Ready to take the plunge and buy your first home? These tips should help smooth the way.
Don’t spend to your limit
Last year Veronica Rodriguez and her partner Jarrad Richardson bought their first home after a five-month hunt. They moved in on December 29 and are easily meeting their repayments while still enjoying outings and other activities. Rodriguez says the trick is setting your budget below what the banks are willing to lend.
“A lot of people will find out their borrowing capacity and then max it out,” says Rodriguez. “We were approved for $800,000, but we looked for a $650,000 property. We wanted to pay off our mortgage and still live comfortably.”
Peter Locandro, managing partner at accounting and wealth advisory group Chan & Naylor in Melbourne, applauds this strategy and encourages first-home buyers to factor in a buffer for unexpected costs.
“At the moment, we’re very lucky: we have low interest rates which leaves extra money in people’s pockets,” he says. “But people forget about next week, next year, the next three years. What if interest rates go up or negative gearing benefits change? What if the hot water system blows up, or you lose your job, or your tenant stops paying rent?”
Lock in loan pre-approval
Josh Tesolin is principal at Ray White Quakers Hill, and one of his top pieces of advice for first-home buyers, who make up 80 per cent of his clientele, is to make sure you have an active pre-approval from your lender.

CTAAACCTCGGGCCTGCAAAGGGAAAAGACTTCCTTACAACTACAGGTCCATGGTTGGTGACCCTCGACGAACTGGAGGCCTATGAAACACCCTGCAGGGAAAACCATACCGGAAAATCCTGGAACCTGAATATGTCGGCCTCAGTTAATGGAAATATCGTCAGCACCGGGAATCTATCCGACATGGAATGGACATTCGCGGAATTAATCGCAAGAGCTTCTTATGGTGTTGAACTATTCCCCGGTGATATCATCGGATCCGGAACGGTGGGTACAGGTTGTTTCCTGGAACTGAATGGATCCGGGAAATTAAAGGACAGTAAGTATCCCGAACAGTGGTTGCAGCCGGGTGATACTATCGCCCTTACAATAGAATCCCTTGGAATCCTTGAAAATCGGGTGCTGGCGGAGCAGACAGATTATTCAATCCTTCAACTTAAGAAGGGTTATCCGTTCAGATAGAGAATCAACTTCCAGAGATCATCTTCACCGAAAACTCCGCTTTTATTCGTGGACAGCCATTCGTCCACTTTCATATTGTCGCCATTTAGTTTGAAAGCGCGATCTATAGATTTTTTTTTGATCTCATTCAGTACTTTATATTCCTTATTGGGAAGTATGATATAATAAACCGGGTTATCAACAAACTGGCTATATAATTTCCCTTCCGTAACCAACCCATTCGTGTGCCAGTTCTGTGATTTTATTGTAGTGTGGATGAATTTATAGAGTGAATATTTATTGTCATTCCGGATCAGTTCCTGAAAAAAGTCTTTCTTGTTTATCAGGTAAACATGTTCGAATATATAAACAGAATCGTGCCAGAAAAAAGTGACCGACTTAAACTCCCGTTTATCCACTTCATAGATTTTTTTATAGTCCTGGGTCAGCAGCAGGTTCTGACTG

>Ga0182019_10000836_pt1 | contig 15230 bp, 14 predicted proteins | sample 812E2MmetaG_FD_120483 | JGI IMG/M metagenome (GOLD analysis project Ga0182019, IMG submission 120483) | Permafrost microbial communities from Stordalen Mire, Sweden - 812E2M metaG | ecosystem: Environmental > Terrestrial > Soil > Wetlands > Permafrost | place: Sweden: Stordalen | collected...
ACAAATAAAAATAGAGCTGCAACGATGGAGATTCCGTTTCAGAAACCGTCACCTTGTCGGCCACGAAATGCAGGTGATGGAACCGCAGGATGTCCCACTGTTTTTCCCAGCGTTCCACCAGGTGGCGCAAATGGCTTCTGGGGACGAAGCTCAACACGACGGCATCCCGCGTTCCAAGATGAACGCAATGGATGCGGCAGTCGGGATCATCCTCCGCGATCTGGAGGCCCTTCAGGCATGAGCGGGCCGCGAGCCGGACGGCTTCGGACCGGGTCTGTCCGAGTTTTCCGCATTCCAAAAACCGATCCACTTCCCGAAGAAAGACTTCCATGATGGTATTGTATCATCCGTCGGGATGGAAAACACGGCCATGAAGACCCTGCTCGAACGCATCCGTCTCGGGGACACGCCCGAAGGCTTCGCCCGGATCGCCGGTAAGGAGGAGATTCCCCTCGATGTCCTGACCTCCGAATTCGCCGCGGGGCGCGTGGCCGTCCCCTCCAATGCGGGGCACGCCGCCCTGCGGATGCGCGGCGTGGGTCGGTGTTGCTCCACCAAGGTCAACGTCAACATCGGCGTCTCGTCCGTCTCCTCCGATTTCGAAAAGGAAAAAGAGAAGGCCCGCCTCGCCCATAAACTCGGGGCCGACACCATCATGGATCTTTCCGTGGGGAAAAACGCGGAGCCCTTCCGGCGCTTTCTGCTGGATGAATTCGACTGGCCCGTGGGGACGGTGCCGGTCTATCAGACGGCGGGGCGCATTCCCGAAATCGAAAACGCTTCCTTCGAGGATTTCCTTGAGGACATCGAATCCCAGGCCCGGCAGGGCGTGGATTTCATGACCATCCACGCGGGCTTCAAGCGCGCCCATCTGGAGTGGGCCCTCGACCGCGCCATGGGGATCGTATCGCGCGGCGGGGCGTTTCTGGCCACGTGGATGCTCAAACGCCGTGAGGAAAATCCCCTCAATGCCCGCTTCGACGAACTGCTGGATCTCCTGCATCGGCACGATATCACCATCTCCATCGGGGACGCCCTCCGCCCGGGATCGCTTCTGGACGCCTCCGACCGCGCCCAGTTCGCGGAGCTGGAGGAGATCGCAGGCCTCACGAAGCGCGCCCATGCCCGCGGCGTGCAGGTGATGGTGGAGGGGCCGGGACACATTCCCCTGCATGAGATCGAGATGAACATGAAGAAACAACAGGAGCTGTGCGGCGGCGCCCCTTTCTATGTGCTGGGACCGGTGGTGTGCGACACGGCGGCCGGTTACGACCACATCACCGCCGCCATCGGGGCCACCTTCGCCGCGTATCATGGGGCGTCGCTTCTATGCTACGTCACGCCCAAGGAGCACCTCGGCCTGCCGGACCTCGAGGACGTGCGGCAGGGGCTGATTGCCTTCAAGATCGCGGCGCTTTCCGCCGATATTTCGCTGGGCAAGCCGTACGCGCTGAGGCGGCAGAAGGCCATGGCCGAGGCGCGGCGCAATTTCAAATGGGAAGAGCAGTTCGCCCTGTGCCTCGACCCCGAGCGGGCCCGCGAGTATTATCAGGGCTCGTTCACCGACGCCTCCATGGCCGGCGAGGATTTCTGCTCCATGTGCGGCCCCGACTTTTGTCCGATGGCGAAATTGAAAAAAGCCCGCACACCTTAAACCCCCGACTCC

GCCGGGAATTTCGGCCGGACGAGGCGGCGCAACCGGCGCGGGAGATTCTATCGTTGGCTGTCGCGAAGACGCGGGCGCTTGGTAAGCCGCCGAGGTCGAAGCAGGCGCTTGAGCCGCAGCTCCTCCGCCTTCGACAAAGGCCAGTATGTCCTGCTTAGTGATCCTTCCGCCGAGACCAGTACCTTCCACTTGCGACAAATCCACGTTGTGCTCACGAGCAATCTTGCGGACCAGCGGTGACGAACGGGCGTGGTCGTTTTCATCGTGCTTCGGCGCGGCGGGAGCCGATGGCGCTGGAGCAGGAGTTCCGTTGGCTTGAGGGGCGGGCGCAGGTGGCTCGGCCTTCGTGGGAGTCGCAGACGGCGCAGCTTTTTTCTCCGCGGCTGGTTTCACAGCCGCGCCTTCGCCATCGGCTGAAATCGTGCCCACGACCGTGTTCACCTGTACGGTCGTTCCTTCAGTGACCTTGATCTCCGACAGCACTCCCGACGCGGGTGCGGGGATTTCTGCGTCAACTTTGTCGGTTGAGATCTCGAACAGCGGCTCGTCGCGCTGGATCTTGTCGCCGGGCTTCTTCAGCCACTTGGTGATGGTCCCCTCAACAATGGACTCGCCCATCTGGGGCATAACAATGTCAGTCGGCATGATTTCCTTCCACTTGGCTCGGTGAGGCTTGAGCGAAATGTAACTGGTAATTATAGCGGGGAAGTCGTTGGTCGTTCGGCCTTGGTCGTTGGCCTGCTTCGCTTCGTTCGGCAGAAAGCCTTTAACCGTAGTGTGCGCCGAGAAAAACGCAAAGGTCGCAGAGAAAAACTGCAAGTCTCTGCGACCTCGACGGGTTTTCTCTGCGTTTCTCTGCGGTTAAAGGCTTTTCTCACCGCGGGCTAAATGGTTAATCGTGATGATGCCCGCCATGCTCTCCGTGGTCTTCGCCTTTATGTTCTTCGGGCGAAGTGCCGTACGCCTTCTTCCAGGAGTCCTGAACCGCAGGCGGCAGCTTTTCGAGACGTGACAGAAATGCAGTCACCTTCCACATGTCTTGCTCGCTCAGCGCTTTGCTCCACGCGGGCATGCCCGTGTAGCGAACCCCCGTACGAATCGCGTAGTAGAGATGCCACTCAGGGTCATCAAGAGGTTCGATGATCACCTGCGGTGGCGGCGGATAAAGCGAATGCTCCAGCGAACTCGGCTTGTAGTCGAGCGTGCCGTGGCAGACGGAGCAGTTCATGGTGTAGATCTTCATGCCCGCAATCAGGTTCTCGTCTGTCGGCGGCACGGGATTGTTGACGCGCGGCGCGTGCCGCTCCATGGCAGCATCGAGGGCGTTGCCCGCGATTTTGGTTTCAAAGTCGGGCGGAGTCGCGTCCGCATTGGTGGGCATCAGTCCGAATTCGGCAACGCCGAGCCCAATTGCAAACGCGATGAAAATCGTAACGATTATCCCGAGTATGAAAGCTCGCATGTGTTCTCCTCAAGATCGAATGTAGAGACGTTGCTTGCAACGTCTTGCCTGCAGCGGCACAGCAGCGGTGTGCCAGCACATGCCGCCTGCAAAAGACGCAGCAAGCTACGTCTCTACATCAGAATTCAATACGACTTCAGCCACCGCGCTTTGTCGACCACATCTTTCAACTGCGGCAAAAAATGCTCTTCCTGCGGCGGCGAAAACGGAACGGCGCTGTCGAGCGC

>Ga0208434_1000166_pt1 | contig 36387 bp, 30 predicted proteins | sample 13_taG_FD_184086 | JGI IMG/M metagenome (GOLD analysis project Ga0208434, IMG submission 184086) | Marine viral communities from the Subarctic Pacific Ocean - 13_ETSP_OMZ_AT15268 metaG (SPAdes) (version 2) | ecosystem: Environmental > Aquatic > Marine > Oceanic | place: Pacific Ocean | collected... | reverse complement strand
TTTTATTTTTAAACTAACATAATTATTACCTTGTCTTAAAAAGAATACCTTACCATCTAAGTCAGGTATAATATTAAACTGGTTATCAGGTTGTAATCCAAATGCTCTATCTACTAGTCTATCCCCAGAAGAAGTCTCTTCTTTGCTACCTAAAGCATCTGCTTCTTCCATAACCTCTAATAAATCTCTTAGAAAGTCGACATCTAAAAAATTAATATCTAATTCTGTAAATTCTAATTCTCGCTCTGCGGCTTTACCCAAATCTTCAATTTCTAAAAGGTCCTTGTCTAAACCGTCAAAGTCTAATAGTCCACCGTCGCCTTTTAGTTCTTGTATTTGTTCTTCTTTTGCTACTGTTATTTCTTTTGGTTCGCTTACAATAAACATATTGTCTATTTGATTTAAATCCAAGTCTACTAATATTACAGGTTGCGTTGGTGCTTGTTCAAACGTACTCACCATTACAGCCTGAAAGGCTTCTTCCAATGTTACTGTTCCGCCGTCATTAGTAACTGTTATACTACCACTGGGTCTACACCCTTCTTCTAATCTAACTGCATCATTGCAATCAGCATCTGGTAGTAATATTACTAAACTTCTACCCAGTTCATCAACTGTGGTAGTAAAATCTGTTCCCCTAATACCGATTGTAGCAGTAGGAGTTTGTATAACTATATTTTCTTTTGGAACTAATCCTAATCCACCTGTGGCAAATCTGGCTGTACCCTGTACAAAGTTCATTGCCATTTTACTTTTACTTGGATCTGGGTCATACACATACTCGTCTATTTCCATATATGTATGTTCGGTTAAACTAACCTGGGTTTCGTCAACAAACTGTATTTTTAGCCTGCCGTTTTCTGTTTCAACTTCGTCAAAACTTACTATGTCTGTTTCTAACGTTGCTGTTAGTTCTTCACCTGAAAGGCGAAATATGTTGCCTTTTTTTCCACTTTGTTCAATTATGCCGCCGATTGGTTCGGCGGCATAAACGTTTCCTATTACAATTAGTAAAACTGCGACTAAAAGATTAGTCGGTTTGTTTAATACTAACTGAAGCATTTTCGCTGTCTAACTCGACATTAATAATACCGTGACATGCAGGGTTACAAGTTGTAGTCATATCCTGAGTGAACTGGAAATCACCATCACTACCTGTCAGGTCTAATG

“It saves you the disappointment when you like a house and want to make an offer, but you can’t sign a contract,” he says.
According to CommBank, conditional pre-approval is an indication from a lender that you’re eligible to apply for a home loan up to a certain limit. You don’t have to take out the loan, and the lender isn’t obliged to lend you that amount, but it shows agents and sellers you’re serious about buying and can afford to buy.
Make genuine offers
Tesolin says it won’t play into your favour to make low-ball offers on a property you like.
“From a negotiation point of view, if you make a low offer, the agent won’t take you seriously,” he says.
“You might even insult the vendor, and they won’t want to deal with you. It’s better to make a reasonable offer based on your research because we would always rather deal with someone who is fair and reasonable and genuinely wants to buy the home.”
In the same vein, Tesolin discourages first-home buyers from making multiple offers at once, hoping one will be accepted.
“If more than one offer does get accepted and you have to walk away, real estate agents won’t be inclined to take your next offer seriously,” he explains.
Put your offer in writing along with any conditions you’d like to add to the sale. Your solicitor, conveyancer or buyers’ advocate can help you prepare the letter of offer so you don’t miss anything important.
Get familiar with all the costs
Everyone who needs a loan to buy their first home is quick to get educated about interest rates and loan repayments, but there are a whole host of other expenses you’ll need to cover when you become a home owner.
From lenders mortgage insurance (LMI) to stamp duty, legal fees and home insurance, the costs of buying property can quickly add up. If you’re across these costs upfront, there’s less chance you’ll end up with debt you can’t afford.
Get familiar with the help available
Chances are you’re aware of the First Home Owner Grant, a one-off payment for eligible first-home buyers, but did you know you might also be eligible for a stamp duty exemption or discount? You can use CommBank’s online stamp duty calculator to see if you are exempt from paying stamp duty or eligible for a discount.
You might also be eligible for the First Home Loan Deposit Scheme, which allows first home buyers to purchase a home with a deposit of as little as five per cent without paying LMI, or the First Home Super Saver Scheme, which allows you to save money for your first home inside your super fund.